Tuesday, 31 January 2017 18:13

A drive and a partition: How to understand the difference when erasing Mac disks Featured

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Macworld

Carmela writes in with a question after wiping a 2010 MacBook Pro and reinstalling macOS:

I wanted to restore it to factory settings, but while erasing the disk I erased not only “Macintosh HD” but the “Hitachi…” What have I done? I reinstalled the OS fine. Did I damage my system?

This highlights how well Apple typically hides some of the fussy details of an operating system from users, usually to the good: most of the time, we don’t need to know any low-level details in order to use a Mac. iOS obviously goes a few steps further, mostly preventing even advanced users from seeing much of what’s under the hood.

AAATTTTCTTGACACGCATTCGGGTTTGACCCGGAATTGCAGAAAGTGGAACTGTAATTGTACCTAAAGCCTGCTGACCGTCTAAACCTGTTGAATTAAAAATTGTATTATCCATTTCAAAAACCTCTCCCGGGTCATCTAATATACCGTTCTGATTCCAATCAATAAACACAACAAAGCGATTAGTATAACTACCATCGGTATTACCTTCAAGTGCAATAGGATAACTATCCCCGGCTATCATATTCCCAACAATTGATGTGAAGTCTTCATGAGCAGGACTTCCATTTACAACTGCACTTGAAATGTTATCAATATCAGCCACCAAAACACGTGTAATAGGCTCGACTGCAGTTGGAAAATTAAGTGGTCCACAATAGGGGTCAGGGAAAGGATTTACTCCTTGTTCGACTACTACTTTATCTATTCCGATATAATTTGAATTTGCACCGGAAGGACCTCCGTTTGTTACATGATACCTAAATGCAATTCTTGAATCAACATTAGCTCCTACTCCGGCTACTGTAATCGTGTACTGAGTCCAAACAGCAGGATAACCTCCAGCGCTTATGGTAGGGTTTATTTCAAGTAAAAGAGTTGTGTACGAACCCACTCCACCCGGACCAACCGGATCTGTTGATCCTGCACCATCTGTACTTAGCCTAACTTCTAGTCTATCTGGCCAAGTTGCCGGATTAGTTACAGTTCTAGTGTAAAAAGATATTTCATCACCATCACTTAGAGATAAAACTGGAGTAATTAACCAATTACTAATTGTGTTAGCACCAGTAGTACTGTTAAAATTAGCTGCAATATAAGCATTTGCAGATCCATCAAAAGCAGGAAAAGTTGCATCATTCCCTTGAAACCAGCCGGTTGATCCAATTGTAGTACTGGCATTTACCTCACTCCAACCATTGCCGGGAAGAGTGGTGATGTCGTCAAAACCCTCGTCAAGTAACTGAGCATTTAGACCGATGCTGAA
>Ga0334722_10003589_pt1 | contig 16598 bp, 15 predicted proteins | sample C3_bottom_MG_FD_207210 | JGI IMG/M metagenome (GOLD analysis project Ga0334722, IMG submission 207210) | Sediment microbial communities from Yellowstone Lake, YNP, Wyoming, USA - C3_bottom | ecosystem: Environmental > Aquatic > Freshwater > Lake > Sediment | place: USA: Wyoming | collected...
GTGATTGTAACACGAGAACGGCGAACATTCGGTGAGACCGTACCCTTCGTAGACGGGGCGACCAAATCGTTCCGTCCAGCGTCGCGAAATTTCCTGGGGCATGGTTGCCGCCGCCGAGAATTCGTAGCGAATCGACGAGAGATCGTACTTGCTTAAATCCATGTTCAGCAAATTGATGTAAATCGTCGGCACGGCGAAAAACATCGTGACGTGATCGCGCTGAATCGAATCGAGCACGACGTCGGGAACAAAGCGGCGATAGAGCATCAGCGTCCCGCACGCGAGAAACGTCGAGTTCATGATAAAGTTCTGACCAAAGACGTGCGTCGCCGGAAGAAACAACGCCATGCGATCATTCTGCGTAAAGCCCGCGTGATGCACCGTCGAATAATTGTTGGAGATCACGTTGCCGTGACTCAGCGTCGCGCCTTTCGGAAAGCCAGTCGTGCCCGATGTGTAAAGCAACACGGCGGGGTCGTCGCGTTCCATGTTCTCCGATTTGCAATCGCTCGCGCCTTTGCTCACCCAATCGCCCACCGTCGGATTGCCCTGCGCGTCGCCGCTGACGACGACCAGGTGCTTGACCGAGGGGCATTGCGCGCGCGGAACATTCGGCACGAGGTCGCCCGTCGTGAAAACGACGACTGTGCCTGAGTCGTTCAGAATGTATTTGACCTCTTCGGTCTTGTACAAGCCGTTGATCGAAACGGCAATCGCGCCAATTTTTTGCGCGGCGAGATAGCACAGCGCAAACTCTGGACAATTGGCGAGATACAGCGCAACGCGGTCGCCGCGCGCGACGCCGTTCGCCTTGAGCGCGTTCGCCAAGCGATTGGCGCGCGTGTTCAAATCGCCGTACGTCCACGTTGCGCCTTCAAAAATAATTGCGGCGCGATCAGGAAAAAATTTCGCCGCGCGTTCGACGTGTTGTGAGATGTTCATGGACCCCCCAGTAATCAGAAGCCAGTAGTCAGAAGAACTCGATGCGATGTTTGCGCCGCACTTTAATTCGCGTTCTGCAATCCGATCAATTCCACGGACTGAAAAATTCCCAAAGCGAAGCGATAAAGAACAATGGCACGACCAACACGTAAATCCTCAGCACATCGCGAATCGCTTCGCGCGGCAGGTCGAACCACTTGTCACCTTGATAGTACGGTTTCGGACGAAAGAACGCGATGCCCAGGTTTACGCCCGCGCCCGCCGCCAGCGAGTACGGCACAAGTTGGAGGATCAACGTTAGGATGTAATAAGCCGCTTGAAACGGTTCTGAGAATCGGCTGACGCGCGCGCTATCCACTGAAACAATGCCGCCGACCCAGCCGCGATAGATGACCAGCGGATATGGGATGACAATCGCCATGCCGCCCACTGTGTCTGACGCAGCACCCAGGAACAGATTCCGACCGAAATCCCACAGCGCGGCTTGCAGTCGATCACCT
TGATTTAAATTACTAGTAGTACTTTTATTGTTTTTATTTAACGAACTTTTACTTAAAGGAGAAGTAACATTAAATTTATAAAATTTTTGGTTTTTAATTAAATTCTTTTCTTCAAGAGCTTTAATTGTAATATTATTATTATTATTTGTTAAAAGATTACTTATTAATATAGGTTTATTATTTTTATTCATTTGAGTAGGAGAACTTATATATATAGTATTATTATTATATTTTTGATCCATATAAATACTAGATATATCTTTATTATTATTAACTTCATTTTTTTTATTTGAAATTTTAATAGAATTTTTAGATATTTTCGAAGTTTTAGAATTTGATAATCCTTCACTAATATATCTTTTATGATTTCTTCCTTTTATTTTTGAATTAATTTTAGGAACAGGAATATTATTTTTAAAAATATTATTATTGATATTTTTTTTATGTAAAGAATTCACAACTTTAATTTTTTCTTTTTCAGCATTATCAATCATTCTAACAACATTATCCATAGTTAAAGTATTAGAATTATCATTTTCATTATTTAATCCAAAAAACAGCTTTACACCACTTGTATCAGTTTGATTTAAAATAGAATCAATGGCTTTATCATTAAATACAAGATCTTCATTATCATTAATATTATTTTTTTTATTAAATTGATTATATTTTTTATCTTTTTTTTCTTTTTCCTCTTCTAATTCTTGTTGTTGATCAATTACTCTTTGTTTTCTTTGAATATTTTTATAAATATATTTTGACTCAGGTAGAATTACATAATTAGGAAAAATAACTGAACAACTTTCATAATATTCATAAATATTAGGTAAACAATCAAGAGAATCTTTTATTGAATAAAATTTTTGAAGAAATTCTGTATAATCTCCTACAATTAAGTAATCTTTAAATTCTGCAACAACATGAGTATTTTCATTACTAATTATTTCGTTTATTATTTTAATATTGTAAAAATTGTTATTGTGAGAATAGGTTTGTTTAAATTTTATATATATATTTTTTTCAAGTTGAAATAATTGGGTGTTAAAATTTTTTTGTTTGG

What Carmela is seeing is the difference between a drive and a partition. While this may be old hat for veteran users, it’s just jargon for those who have never had to format a drive before.

A drive is a physical thing, whether it’s a hard disk drive (HDD) or solid-state drive (SSD). It’s a physical medium that has a disk controller that mediates access to data stored on the disk, including carrying out and tracking the details of what bits are written where, and how to retrieve them later.

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SPEEDEE

SPEEDEE spends his day searching the internet for the information you need to better use your Mac, iPhone, iPad, Apple TV, Apple Watch and all else Apple.

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